The purpose behind this project was to determine if it was possible to create a meaningful and engaging experience through re-mediation, in this case focusing on the transformation of a comic book from print to screen. A successful trial would help demonstrate the benefits and potential for future work, suggesting that publishers should not discard the idea of moving existing print content onto the computer.
While my own personal experience with the project suggests that 24 Hours is, in fact, a success, the real test is to put it into the hands of others and gauge their reactions. Throughout the development process, this was done in the form of casual user studies performed on an individual basis during which subjects were observed as they experienced the 24 Hours CD-ROM. A total of over twenty male and female subjects ranging in age from their early teens to their late fifties participated in these tests, with each starting with no initial introduction or training for the software. Each test was followed by a brief discussion with the subject about his or her experience. During the observations, particular attention was paid to three indicators: 1) speed with which the user learned the interface, 2) facial expressions, and 3) spontaneous think-aloud comments. These observations were then explored in the dialogue following the test.
Observations from the first indicator showed that all of the subjects were able to learn and use the interface almost immediately with no outside help. This learning process usually consisted of a few stray mouse clicks over the first or second frame of the comic book. After seeing no response from their activity, the subjects quickly understood that 24 Hours is not a heavily interactive piece, and subsequently no longer clicked anywhere outside of the buttons provided on-screen (as mentioned in "Buttons & Interactivity" above).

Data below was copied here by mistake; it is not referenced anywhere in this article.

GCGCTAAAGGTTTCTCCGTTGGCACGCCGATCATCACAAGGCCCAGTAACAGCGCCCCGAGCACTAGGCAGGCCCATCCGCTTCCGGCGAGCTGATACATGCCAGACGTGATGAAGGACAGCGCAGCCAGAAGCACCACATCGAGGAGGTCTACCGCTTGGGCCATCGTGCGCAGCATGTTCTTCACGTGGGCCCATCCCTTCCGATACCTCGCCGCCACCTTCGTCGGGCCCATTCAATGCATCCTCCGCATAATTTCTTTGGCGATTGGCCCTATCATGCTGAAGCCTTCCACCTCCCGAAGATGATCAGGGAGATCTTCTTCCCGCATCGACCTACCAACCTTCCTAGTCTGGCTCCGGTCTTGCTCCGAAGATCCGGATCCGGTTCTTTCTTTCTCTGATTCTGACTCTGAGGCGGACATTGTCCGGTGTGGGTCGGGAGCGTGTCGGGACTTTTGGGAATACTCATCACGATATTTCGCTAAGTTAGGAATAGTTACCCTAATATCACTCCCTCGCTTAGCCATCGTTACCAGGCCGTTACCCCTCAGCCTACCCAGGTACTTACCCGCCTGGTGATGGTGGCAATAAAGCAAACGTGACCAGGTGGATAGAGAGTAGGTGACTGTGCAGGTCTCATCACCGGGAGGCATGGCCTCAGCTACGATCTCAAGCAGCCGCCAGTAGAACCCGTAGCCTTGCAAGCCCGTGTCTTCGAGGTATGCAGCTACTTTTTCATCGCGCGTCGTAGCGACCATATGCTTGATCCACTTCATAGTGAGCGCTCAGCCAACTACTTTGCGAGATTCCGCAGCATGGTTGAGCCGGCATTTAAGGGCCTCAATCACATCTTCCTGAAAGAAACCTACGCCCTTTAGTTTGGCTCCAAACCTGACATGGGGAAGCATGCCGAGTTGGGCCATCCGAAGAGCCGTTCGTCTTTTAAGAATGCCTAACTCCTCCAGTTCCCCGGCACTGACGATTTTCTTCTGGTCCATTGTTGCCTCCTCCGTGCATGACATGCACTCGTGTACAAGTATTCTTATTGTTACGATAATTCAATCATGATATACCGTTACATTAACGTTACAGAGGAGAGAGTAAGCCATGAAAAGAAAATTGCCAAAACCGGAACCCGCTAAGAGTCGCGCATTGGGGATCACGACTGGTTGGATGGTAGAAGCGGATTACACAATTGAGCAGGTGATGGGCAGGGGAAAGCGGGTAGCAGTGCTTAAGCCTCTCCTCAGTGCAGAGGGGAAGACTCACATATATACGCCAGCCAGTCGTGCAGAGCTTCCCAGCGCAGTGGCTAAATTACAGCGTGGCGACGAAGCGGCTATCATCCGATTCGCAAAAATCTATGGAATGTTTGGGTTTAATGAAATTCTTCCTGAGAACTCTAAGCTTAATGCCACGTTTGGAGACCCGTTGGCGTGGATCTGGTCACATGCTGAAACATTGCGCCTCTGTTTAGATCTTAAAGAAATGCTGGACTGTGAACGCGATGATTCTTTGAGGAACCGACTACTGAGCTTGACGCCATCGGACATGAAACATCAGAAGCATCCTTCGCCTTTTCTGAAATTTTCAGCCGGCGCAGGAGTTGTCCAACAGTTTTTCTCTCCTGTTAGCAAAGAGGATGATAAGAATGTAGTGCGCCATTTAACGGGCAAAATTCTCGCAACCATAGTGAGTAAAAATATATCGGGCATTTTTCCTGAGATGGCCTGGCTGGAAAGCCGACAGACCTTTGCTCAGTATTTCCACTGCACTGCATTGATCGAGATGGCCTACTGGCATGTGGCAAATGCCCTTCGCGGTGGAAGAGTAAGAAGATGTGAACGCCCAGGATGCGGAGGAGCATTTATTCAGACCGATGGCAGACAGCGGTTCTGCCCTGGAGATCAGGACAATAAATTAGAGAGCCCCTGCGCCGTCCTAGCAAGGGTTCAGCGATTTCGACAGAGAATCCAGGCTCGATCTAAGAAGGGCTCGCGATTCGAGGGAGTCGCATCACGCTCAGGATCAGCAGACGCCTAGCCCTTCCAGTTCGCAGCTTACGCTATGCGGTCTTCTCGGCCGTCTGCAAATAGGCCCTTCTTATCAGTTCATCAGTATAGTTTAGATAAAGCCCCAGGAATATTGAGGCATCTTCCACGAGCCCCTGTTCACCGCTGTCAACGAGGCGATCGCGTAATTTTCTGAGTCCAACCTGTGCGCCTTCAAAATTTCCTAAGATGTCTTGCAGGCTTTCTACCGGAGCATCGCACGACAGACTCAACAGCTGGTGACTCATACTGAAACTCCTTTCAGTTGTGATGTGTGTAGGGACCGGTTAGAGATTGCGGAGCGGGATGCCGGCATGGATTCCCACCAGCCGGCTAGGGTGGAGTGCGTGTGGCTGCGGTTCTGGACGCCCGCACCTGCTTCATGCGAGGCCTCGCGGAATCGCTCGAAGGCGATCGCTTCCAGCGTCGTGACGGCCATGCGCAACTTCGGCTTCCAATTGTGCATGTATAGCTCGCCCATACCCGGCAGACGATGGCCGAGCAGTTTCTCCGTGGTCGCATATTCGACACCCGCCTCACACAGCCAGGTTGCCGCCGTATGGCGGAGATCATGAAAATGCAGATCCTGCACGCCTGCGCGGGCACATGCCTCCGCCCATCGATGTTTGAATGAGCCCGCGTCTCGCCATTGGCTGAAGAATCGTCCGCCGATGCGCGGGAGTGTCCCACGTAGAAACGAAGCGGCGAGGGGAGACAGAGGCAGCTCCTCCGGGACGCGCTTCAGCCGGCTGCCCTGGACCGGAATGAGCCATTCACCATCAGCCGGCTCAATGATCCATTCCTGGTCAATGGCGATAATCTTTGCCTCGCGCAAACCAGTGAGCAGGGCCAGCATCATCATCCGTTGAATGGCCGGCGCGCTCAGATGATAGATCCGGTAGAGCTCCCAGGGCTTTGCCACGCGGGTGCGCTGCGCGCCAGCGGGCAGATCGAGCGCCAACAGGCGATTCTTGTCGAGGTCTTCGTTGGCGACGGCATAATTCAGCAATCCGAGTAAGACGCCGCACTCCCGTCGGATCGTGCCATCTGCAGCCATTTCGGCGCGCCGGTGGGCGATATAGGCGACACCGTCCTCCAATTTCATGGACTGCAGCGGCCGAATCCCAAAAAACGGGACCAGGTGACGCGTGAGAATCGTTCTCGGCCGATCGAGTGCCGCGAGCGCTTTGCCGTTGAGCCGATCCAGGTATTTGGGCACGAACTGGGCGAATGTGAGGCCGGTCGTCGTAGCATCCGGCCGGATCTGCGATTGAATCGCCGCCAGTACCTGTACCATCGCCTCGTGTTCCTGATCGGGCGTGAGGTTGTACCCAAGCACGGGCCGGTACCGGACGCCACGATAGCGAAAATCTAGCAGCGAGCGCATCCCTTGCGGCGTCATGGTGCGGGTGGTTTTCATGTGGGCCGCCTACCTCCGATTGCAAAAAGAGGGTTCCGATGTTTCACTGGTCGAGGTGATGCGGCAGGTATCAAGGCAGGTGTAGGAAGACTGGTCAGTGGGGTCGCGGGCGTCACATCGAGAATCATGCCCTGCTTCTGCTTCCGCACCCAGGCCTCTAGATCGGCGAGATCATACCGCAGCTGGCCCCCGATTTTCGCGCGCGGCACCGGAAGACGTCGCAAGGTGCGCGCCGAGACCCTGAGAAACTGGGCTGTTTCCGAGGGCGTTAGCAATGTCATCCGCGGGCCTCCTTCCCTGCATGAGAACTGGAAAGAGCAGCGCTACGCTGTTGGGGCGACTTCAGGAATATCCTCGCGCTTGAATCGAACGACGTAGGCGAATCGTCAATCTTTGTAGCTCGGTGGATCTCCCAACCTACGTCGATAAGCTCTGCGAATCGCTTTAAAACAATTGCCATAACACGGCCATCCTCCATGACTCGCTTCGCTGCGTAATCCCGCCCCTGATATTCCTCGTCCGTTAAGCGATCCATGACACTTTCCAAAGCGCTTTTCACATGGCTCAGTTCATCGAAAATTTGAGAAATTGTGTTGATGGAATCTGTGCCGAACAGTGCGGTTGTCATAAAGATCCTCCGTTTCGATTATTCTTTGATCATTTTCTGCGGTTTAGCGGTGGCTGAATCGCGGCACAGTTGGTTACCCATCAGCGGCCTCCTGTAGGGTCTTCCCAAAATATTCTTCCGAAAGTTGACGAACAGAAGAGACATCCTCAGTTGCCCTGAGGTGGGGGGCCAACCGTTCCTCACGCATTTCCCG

Observations of facial expressions and think-aloud comments were useful for establishing a sense for the level of engagement that the subjects experienced, as well as identifying the subject's response to animation effects. In nearly every case, the subjects found the experience to be immediately engaging. In most cases, the pop-up dialogue balloons that appear in the second frame were identified as the moment when their interest was first caught. From that moment on, nearly all of the subjects remained focused on the screen, immediately following from one frame to the next by clicking the Continue button with little or no hesitation at all. In subsequent comments, subjects indicated that they found the story quite compelling, especially in its current form. Many of them also indicated that they enjoyed the occasional use of animation and changes in the transition effects used between the frames and panels. Nearly all indicated that they especially liked the pop-up dialog balloons and how they seemed to further animate ("give life") to the story.
Both the user testing and my own experience has shown 24 Hours to be a success. Nearly every subject stated that they found the multimedia project to be an enriching experience. This suggests that re-mediation in general can result in a valuable and effective product where mere repurposing would perhaps fall short.
Last modified 6/11/97.